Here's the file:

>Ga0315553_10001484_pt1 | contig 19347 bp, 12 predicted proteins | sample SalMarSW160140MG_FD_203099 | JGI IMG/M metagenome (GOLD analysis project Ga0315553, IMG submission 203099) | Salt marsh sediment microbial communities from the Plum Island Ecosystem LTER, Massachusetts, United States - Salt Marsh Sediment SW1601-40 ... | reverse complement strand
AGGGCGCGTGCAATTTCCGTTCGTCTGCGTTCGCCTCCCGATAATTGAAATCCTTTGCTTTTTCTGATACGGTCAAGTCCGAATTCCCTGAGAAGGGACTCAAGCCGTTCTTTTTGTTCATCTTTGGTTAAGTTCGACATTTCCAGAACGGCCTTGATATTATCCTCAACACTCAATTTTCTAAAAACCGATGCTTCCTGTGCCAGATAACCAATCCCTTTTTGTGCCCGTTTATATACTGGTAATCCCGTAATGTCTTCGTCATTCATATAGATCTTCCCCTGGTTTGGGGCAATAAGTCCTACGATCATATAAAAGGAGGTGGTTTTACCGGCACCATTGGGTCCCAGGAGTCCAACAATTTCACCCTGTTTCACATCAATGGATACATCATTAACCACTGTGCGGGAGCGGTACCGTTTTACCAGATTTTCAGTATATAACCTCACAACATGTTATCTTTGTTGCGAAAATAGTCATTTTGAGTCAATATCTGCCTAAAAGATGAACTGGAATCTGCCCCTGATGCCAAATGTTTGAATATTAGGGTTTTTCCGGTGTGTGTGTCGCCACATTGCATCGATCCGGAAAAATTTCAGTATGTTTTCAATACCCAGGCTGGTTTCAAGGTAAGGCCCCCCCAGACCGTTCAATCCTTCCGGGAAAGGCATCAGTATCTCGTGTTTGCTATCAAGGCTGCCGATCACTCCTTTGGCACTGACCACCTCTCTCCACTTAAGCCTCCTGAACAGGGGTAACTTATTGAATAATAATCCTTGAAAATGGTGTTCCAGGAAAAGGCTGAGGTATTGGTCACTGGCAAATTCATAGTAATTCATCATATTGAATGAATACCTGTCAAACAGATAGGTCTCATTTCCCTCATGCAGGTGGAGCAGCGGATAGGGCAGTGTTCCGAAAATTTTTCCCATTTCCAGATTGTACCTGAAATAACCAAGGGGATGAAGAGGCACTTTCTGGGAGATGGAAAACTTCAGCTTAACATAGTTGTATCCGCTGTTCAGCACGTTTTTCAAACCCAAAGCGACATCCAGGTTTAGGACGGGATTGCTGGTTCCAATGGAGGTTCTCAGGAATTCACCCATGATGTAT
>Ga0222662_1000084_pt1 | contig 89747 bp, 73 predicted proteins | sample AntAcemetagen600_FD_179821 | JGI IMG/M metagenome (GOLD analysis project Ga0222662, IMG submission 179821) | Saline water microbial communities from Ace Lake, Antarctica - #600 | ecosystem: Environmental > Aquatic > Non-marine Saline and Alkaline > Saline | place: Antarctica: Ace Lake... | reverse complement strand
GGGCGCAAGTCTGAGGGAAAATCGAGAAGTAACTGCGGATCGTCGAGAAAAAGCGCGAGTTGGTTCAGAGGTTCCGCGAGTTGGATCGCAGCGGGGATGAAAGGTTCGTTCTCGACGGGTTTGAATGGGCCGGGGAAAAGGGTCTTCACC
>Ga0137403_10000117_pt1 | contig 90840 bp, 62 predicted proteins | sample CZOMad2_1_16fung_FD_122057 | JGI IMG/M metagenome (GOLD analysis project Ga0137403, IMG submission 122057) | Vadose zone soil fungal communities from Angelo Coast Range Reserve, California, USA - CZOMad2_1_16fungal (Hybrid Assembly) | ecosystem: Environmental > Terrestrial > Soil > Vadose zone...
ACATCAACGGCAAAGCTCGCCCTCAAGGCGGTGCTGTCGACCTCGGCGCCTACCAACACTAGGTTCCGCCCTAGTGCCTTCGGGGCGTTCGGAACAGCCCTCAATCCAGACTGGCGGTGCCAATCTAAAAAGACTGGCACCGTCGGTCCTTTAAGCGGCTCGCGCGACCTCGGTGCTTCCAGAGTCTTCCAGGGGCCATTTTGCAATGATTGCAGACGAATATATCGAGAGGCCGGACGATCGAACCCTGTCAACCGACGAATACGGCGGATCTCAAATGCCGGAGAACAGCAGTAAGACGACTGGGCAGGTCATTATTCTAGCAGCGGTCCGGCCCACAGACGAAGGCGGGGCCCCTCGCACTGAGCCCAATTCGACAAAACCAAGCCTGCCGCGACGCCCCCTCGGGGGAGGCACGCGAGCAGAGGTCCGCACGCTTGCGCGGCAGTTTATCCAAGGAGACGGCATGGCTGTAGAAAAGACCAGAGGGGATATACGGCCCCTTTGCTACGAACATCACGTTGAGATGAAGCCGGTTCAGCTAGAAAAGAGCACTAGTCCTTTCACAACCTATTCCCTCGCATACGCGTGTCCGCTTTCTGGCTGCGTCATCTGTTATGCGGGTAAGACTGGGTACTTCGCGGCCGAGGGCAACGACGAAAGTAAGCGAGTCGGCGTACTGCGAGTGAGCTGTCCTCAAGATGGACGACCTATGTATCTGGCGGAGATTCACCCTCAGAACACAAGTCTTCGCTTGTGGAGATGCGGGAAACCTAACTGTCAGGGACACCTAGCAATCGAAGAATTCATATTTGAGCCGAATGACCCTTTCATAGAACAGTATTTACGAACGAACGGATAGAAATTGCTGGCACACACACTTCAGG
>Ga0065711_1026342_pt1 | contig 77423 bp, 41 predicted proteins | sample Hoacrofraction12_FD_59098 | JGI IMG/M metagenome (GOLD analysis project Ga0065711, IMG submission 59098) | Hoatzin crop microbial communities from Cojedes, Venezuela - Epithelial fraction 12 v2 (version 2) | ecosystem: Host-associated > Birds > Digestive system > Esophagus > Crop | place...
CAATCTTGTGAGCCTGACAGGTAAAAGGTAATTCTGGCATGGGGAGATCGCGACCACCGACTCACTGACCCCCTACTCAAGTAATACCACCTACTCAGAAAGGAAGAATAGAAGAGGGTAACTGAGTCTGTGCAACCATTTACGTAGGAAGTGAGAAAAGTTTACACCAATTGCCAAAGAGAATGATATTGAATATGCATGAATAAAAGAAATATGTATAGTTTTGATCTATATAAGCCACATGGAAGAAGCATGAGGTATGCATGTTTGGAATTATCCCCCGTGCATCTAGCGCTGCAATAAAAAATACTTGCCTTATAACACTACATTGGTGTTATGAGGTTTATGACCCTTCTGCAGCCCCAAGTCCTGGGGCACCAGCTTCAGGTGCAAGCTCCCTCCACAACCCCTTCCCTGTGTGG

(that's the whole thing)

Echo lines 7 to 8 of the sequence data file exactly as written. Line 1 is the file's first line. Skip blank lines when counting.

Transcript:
>Ga0065711_1026342_pt1 | contig 77423 bp, 41 predicted proteins | sample Hoacrofraction12_FD_59098 | JGI IMG/M metagenome (GOLD analysis project Ga0065711, IMG submission 59098) | Hoatzin crop microbial communities from Cojedes, Venezuela - Epithelial fraction 12 v2 (version 2) | ecosystem: Host-associated > Birds > Digestive system > Esophagus > Crop | place...
CAATCTTGTGAGCCTGACAGGTAAAAGGTAATTCTGGCATGGGGAGATCGCGACCACCGACTCACTGACCCCCTACTCAAGTAATACCACCTACTCAGAAAGGAAGAATAGAAGAGGGTAACTGAGTCTGTGCAACCATTTACGTAGGAAGTGAGAAAAGTTTACACCAATTGCCAAAGAGAATGATATTGAATATGCATGAATAAAAGAAATATGTATAGTTTTGATCTATATAAGCCACATGGAAGAAGCATGAGGTATGCATGTTTGGAATTATCCCCCGTGCATCTAGCGCTGCAATAAAAAATACTTGCCTTATAACACTACATTGGTGTTATGAGGTTTATGACCCTTCTGCAGCCCCAAGTCCTGGGGCACCAGCTTCAGGTGCAAGCTCCCTCCACAACCCCTTCCCTGTGTGG